Sea Group should focus on Southeast Asia

Written by Kapronasia || April 05 2022

Southeast Asia is the most dynamic market for the digital economy in the world, especially e-commerce and fintech. It has a population of 655.3 million, which ought to be big enough for most young tech companies. Not Sea Group though. Sea has done well in the region, but like many platform companies, it is getting overly ambitious, overextending itself, and making costly mistakes.

We cannot blame Tencent-backed Sea for getting ahead of itself. For years, the company could no wrong in investors’ eyes. Its stock rose 2300% from 2017 to 2021 and Sea became Southeast Asia’s most valuable listed company and the world's top performing stock at one point in 2020.

However, Sea has been losing money in its e-commerce and fintech divisions all along, with the gaming arm Garena picking up the slack. To believe in Sea, one must  believe that eventually Shopee and Sea Money will turn profitable. Otherwise, Sea is just a successful gaming company within an unsuccessful platform company. The problem is that Garena’s growth is slowing while neither Shopee nor Sea Money is yet a moneymaker.

Against this backdrop, Sea has expanded to Latin America (with Brazil a key area of focus), India, France and Poland. While the Brazil business seems to be doing well, the others are not. Sea has exited France and is in the process of pulling out of India’s retail market after New Delhi banned its Free Fire game allegedly over links to China – assumedly Tencent’s stake in Sea.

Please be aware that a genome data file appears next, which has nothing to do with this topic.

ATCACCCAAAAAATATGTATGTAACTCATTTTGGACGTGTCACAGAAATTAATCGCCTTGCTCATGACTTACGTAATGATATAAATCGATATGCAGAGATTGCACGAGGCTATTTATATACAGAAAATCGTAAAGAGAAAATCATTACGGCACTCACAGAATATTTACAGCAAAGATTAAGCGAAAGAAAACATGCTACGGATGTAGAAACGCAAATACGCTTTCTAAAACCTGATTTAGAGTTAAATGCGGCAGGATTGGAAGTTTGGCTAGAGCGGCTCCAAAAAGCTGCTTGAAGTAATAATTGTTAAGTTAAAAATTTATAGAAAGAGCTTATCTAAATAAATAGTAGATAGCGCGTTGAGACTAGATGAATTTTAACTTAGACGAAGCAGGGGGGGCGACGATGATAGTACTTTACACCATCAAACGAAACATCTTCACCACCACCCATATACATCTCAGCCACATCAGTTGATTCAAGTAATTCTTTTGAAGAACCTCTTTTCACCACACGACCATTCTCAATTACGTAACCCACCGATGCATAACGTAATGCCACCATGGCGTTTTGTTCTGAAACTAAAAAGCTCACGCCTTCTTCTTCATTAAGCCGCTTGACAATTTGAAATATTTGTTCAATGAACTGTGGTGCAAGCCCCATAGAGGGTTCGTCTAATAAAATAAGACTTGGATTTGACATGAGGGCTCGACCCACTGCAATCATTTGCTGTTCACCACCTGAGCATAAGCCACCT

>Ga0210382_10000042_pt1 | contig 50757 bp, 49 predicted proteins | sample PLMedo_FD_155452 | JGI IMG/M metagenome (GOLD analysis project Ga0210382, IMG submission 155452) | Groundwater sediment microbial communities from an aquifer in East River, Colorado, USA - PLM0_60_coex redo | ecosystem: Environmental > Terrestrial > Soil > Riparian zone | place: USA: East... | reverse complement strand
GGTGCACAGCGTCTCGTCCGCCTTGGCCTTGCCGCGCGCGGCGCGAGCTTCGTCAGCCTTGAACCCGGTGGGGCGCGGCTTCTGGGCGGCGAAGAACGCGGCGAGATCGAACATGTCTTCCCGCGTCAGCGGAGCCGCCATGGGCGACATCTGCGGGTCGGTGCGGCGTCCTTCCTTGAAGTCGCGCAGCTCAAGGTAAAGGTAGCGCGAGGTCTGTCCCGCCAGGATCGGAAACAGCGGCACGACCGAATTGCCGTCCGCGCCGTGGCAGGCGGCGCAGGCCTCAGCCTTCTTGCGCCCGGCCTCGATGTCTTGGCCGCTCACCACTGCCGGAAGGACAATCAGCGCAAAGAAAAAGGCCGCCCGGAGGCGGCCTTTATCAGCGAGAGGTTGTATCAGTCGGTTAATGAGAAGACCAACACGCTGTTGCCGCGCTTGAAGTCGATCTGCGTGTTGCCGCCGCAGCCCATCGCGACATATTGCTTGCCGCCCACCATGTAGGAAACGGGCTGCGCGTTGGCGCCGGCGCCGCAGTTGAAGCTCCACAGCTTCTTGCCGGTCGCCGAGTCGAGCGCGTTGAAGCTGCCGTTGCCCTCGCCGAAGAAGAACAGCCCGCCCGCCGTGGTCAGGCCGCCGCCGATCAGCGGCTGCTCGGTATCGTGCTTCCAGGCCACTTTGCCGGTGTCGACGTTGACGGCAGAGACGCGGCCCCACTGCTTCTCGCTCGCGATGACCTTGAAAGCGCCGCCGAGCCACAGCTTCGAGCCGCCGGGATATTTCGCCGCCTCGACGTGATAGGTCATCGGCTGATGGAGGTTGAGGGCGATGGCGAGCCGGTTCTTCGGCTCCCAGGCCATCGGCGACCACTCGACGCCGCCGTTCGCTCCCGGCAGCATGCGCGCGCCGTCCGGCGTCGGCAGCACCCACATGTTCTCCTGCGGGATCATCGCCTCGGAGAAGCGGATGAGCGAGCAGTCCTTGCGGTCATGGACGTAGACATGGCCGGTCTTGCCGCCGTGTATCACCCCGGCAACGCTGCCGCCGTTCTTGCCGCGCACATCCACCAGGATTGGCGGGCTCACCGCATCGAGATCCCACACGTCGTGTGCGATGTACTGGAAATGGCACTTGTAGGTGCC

It is perhaps for the best that Sea leaves the ultra-competitive Indian retail market. On the one hand, the general business environment for foreign tech firms in India is getting tougher, especially e-commerce given India’s tendency to protect domestic retailers. Shopee had in recent months faced boycott calls from such competitors in India. At the same time, Sea cannot afford to subsidize Shopee’s growth in India, or ShopeePay’s for that matter.

Having lost 59% of its market capitalization in the past six months, the time period that corresponds with its recent international expansion drive, Sea should take the hint from investors and reorient towards Southeast Asia, the region it knows best and where it has the most competitive advantages. Markets where Sea has made inroads in digital financial services likely offer the best prospects for the company. These include Singapore (Sea won a digibanking license there), Malaysia (Sea has applied for one) and Indonesia (Sea bought Bank BKE and rejigged it as a digital lender). 

Indeed, Sea sees Indonesia as vital to its business. Yet the Singaporean firm faces considerable competition in Indonesia, from both Grab and GoTo, as well as the many conglomerates that are moving into digital financial services in the country. In GoTo's case, once it lists on the Indonesia Stock Exchange (set for April 11), the Indonesian firm will be able to raise cash as cheaply as Sea. GoTo also has a home court advantage in Indonesia, and can devote all of its resources to succeeding in that market.

Ultimately, Sea needs to be careful about spreading itself too thin. The company would be better off being profitable in a few Southeast Asian countries than unsuccessful in dozens of markets globally.